The head of technology for a London council that scrapped Linux desktop trials in favor of Microsoft Corp. technology has denied that the organization used Linux to negotiate lower license fees but admitted it had a big influence.
It would be insane to claim otherwise, said Richard Steel, head of ICT at the London Borough of Newham, which last year scrapped plans to move to Linux on the desktop. It’s certainly creating a more competitive environment.
The council’s decision to sign a 5 million pound ($9 million) ten-year partnership with Microsoft has been a controversial one, not least since the apparently independent Capgemini SA study that prompted Newham’s decision to stick with Microsoft was funded by the software giant.
We obviously recognize that you could question the independence of a report funded by Microsoft, Steel said, pointing out that Microsoft had asked to commission the report from Capgemini in response to a report from UK-based open source consultancy Netproject that came up with open source as the best choice but highlighted the same problems.
Capgemini’s executive consultant, Leslie Burr, admitted that the open source software solution proposed by Netproject resulted in cheaper software costs but maintained that it would have been considerably more in terms of total cost of ownership.
Burr said Capgemini had compared total cost of ownership, transition costs and risks and security and found that while the open source solution would provide Newham with 1.6 million pounds ($2.9 million) in cost savings over five years, the Microsoft solution would save 3.2 million pounds ($5.9 million).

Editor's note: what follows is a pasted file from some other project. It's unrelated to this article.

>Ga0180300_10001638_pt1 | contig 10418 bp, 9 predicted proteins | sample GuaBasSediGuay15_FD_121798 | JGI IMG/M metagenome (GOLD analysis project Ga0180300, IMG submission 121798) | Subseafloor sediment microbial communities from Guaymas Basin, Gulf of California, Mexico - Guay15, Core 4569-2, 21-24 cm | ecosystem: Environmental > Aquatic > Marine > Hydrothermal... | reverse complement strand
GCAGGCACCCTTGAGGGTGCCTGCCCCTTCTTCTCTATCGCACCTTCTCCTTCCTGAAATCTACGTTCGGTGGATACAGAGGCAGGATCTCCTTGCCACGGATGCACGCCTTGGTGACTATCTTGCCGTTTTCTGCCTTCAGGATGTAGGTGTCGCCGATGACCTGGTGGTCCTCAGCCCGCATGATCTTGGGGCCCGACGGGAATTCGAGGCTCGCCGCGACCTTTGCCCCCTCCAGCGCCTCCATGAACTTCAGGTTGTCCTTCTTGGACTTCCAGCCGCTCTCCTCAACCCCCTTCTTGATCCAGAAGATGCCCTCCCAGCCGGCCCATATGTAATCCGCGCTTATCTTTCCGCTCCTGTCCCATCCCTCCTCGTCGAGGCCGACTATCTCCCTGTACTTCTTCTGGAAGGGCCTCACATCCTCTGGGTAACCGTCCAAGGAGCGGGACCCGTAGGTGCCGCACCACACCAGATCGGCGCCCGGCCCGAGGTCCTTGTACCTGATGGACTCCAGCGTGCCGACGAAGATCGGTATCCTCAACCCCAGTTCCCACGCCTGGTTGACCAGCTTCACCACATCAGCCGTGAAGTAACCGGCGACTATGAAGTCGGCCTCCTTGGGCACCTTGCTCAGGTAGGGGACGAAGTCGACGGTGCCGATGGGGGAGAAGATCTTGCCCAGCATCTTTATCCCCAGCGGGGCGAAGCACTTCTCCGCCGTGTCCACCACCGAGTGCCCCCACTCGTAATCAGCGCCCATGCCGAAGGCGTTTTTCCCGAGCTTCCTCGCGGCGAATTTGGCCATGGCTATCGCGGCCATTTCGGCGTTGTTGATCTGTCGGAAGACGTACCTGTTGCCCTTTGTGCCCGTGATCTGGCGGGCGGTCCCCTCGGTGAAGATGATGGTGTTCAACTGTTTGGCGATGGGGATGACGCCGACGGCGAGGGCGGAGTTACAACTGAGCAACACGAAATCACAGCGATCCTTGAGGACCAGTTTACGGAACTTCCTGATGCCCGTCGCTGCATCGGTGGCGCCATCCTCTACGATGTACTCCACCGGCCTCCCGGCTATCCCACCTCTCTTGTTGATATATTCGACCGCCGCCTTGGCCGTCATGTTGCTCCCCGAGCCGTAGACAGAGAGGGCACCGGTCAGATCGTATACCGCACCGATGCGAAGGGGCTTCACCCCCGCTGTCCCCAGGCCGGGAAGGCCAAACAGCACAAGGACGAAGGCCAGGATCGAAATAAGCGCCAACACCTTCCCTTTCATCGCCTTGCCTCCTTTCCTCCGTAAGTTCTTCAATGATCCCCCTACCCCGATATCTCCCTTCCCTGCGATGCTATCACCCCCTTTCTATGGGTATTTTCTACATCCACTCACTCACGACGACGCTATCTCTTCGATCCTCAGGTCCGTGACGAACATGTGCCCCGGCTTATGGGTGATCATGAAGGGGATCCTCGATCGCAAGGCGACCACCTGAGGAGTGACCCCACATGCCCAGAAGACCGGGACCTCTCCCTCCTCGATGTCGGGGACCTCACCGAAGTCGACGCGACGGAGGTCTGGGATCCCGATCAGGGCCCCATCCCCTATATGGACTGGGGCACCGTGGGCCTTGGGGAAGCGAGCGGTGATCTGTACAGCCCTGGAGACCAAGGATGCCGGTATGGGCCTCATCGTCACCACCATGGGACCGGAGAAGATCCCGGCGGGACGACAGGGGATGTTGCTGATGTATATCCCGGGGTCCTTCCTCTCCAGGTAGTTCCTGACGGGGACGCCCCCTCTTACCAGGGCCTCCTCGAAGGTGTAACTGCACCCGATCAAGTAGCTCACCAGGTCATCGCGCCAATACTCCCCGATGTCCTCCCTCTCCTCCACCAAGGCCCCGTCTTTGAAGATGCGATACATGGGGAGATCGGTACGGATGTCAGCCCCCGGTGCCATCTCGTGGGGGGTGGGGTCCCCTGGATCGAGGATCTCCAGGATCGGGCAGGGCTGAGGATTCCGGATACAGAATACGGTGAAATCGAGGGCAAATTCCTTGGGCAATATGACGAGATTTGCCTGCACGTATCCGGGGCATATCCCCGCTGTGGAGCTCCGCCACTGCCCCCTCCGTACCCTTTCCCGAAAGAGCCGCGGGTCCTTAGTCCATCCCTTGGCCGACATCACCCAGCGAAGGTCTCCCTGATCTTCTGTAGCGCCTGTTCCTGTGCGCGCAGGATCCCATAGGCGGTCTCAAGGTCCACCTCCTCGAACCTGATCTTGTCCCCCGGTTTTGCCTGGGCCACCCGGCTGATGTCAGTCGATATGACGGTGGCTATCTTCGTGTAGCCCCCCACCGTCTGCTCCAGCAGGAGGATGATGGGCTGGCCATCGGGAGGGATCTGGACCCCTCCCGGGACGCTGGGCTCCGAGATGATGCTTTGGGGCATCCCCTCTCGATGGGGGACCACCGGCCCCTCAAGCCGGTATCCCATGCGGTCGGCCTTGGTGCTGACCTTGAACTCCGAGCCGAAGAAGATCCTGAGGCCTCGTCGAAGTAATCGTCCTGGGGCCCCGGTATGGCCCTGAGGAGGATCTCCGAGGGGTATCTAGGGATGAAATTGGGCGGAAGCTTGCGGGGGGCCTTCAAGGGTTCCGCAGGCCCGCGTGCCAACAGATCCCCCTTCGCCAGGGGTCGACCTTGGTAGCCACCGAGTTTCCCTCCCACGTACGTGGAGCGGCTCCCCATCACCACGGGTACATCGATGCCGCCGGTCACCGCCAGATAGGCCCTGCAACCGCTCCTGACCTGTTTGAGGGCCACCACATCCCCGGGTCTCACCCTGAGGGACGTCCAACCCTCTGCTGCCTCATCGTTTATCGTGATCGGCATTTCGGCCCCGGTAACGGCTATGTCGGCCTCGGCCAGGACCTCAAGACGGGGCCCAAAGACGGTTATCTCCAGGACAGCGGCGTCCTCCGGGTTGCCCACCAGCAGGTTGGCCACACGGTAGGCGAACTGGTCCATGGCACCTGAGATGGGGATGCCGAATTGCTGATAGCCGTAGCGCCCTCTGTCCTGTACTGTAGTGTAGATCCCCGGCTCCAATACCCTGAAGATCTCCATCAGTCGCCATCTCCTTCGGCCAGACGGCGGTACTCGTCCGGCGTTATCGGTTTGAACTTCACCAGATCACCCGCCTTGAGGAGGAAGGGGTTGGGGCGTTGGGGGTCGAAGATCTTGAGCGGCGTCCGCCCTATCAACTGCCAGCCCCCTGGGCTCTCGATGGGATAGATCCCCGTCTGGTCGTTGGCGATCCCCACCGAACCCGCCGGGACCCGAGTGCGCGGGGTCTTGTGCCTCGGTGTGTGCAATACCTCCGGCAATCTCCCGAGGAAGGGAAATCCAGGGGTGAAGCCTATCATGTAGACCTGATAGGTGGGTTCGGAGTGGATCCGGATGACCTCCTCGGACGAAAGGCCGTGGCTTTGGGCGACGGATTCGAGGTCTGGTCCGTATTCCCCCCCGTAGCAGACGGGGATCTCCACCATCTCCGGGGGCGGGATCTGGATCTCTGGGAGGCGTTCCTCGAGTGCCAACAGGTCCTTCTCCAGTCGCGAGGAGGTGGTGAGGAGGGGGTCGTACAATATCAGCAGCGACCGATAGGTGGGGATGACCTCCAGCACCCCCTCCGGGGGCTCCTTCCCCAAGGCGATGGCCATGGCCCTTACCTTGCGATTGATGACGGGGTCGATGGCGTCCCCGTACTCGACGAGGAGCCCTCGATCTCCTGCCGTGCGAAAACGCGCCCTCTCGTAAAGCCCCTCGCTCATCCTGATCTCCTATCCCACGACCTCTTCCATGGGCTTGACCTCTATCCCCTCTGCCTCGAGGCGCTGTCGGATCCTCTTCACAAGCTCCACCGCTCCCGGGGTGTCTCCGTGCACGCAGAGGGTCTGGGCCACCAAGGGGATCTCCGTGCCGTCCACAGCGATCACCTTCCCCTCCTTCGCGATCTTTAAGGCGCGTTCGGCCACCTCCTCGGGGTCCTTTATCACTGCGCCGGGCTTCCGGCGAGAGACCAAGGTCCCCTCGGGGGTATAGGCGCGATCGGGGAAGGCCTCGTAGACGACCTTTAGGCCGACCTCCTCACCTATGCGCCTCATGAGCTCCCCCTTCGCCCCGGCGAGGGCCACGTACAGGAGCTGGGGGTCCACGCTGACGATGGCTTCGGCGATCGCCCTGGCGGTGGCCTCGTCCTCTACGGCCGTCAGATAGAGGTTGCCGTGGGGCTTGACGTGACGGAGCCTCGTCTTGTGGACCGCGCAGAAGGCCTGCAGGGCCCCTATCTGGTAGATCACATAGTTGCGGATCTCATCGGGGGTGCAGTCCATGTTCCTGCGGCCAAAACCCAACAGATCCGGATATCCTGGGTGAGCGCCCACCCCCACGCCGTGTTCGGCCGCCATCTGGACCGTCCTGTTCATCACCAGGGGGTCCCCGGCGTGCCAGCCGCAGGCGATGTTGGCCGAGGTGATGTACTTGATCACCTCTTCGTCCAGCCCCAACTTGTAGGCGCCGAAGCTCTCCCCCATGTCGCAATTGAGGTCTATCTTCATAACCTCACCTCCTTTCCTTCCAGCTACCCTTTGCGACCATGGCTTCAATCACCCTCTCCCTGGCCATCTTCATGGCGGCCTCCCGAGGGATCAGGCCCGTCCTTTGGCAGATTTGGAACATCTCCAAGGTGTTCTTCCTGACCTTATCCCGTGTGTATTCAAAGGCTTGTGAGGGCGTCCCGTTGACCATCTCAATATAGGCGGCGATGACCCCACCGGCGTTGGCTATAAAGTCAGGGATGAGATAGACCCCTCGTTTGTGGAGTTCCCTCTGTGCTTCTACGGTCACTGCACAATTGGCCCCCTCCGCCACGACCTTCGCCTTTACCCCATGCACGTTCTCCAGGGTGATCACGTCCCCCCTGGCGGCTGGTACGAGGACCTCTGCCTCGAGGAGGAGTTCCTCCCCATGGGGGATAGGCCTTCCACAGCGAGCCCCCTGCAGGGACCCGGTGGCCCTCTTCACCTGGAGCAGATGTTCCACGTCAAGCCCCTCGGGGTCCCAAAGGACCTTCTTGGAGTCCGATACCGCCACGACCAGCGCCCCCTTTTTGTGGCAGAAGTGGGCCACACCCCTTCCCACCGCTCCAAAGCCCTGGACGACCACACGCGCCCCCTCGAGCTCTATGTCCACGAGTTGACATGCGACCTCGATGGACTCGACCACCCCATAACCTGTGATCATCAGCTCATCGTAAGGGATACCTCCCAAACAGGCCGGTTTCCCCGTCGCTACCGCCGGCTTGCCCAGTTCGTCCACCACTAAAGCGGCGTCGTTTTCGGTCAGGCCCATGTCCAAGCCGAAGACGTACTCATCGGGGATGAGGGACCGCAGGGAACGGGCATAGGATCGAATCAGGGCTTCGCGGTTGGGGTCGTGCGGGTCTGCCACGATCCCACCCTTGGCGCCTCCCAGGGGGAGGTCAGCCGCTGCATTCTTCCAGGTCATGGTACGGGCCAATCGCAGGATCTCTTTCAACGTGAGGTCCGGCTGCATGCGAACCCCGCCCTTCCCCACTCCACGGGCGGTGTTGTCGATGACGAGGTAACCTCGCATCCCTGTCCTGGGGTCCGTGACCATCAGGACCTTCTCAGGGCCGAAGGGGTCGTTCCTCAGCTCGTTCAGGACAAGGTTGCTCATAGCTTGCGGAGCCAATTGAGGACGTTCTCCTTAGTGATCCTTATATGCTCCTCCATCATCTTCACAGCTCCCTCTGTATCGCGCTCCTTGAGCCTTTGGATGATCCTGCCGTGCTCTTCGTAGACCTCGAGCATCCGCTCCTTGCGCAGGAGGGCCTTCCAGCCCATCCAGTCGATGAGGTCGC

The Microsoft/Capgemini report was based on the same parameters and requirements as Netproject’s, added Geoff Connell, Newham’s development services manager. We defined what we needed in terms of business outcomes, he said.
Despite Netproject’s advice that open source would be the best solution to Newham’s needs, a key stumbling block was the council’s requirement to upgrade its Microsoft Exchange 5.5 server, an upgrade that was recommended by both Capgemini and Netproject, according to Connell.
That stumbling block prompted Newham to scrap its desktop Linux trials late last year, claiming that it was unable to afford the cost of the upgrade. Then Microsoft stepped in with better licensing terms and the ten-year partnership.